"Out-of-the-way, one horse town, whose population consists of office-holders, lobby buzzards, landlords, loafers, blacklegs, hackmen and Cyprian – all subsisting on public plunder…The paramount, overshadowing occupation of the residents, is office-holding and lobbying, and the prize of life is a grab at the contents of UNCLE SAM’s till. The public plunder interest swallows up all others, and makes the city a great festering, unbealable sore on the body politic. No healthy public opinion can reach down here to purify the moral atmosphere of Washington.

" I think I can say, and say with pride, that we have some legislatures that bring higher prices than any in the world,"

"Corruption strikes at the foundation of all law. The bribe giver is worse than the thief, for the thief robs the individual, while the corrupt official plunders an entire city or State.”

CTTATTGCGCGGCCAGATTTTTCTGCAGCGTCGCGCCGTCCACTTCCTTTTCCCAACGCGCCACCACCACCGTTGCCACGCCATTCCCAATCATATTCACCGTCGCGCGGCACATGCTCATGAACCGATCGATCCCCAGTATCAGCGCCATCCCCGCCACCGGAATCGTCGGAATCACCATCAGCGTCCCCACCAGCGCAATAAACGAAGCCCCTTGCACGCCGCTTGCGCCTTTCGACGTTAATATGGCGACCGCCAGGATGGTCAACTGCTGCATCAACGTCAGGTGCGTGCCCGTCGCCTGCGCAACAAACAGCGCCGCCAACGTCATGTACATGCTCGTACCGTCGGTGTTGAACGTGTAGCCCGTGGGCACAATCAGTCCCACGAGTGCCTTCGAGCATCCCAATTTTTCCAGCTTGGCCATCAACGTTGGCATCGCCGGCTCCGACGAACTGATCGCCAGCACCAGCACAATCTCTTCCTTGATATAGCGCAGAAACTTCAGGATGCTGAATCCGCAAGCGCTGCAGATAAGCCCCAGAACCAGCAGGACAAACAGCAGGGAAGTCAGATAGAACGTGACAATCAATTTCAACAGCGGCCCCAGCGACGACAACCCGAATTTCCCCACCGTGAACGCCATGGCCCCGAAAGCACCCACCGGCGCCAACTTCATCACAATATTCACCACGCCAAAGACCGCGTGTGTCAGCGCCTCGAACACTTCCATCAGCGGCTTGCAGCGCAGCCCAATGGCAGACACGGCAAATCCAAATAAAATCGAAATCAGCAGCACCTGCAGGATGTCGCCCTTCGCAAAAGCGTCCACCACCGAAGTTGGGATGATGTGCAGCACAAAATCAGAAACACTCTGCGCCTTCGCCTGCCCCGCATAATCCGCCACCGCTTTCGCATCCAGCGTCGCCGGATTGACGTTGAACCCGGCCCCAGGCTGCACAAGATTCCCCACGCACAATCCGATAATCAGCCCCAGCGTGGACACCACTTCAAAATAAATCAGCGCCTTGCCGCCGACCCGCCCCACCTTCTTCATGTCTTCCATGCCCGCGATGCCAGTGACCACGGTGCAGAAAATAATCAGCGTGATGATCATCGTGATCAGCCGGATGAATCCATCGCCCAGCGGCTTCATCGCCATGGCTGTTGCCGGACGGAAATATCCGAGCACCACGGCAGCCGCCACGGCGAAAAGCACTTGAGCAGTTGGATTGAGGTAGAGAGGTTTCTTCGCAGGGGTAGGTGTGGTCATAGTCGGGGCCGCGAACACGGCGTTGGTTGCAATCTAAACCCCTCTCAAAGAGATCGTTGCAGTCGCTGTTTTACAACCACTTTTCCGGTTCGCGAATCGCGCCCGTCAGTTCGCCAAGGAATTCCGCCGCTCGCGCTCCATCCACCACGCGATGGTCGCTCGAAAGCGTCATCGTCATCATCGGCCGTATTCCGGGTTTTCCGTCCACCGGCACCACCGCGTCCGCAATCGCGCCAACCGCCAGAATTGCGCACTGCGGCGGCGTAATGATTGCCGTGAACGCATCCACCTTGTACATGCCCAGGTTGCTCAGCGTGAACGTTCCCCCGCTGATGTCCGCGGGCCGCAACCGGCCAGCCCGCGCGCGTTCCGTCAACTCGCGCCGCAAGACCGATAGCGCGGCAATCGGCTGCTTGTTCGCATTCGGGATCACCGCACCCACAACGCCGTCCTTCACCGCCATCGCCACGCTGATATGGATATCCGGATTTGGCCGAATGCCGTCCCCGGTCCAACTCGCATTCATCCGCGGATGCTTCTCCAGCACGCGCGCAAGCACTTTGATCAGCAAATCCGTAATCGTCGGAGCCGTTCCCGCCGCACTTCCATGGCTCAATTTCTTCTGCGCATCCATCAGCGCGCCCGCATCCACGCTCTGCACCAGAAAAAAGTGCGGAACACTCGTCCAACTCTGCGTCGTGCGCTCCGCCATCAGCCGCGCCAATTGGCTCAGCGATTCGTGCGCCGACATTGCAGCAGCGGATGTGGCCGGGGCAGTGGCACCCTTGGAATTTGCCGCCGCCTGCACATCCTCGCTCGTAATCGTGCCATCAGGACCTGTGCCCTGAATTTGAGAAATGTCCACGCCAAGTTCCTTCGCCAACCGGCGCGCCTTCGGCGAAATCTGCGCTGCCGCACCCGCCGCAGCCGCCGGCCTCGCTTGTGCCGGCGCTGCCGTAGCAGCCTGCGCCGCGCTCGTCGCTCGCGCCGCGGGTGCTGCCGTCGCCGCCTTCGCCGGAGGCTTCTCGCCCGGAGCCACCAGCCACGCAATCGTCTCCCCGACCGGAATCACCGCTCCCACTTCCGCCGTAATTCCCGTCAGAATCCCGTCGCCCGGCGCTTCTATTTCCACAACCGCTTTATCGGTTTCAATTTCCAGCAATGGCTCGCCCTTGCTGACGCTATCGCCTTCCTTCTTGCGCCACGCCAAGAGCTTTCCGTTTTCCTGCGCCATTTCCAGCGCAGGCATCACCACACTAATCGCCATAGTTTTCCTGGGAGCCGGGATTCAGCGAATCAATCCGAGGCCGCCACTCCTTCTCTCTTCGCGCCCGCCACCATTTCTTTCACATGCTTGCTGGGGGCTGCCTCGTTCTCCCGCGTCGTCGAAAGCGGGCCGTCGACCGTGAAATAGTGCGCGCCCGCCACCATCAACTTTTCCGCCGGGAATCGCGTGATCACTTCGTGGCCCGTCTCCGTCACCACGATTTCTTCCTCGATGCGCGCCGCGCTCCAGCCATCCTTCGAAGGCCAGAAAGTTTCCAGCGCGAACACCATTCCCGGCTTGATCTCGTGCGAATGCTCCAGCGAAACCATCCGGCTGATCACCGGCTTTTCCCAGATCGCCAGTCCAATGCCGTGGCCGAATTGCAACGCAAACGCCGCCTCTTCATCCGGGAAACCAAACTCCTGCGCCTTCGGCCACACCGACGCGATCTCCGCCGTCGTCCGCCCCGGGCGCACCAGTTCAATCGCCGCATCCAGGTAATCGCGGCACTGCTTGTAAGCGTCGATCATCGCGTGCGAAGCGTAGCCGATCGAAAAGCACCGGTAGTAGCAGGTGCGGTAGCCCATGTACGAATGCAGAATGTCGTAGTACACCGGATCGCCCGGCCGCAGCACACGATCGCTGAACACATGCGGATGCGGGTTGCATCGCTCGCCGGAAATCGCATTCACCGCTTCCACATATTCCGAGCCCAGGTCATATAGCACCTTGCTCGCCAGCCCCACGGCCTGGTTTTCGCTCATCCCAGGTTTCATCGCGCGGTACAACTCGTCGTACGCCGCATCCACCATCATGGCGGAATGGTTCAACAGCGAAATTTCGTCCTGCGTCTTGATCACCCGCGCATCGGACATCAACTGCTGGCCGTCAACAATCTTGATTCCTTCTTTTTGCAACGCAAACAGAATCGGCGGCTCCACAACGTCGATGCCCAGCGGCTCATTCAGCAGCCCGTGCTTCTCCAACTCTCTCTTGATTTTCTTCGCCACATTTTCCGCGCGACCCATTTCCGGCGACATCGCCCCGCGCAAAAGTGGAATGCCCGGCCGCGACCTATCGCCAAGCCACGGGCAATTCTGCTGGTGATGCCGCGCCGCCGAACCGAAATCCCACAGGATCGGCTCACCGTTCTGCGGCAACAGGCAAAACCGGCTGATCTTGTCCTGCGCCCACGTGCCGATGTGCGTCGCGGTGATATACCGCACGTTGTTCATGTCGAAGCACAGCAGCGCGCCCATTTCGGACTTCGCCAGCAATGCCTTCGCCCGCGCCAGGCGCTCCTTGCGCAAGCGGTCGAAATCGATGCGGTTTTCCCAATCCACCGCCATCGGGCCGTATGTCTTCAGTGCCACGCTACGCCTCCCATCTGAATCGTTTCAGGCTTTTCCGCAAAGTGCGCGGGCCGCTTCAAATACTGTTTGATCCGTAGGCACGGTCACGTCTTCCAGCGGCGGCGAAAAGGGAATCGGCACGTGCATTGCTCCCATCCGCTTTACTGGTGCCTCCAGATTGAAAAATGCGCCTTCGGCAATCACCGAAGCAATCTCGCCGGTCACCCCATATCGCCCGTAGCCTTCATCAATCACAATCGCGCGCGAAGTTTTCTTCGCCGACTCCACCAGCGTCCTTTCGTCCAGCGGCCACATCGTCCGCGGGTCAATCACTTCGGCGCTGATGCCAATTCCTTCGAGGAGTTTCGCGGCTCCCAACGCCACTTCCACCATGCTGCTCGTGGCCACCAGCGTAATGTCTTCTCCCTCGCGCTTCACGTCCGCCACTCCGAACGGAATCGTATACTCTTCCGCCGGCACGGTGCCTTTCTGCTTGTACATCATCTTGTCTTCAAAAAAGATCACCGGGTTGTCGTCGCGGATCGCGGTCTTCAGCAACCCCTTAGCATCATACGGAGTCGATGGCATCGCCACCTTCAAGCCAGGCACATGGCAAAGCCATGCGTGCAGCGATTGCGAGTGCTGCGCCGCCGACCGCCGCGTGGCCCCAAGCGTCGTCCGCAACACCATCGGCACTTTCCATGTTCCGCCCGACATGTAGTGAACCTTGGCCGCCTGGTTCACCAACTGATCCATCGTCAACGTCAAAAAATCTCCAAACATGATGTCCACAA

“If men were angels no government would be necessary. If angels were to govern men, neither external nor internal controls on government would be necessary.”

and The Center for Ethical Governance

1888 Nellie Bly “purchases” New York State legislature for $1,000 (plus $250 fee) to have a particular bill killed.

20th Century New York State Politics

1901 Jotham P. Allds of Norwich, a Republican elected Senate majority leader in 1910. A bribe Allds took in 1901 as chairman of an Assembly committee was leaked by a legislator to the New York Evening Post. Allds originally asked for $5,000, but settled on $1,000 cash, handed over in an envelope. Allds resigned in disgrace, and a wide-ranging legislative corruption investigation was promised but never materialized.

1986: Senate Minority Leader Manfred Ohrenstein was charged with assigning Senate staff to work on political campaigns in 1986 elections. The Manhattan Democrat was cleared after the Court of Appeals ruled the Legislature did not prohibit the practice, common at the time. He stepped down in 1995 after 34 years. He became a lobbyist. (Timeline: A History of Political Corruption in Albany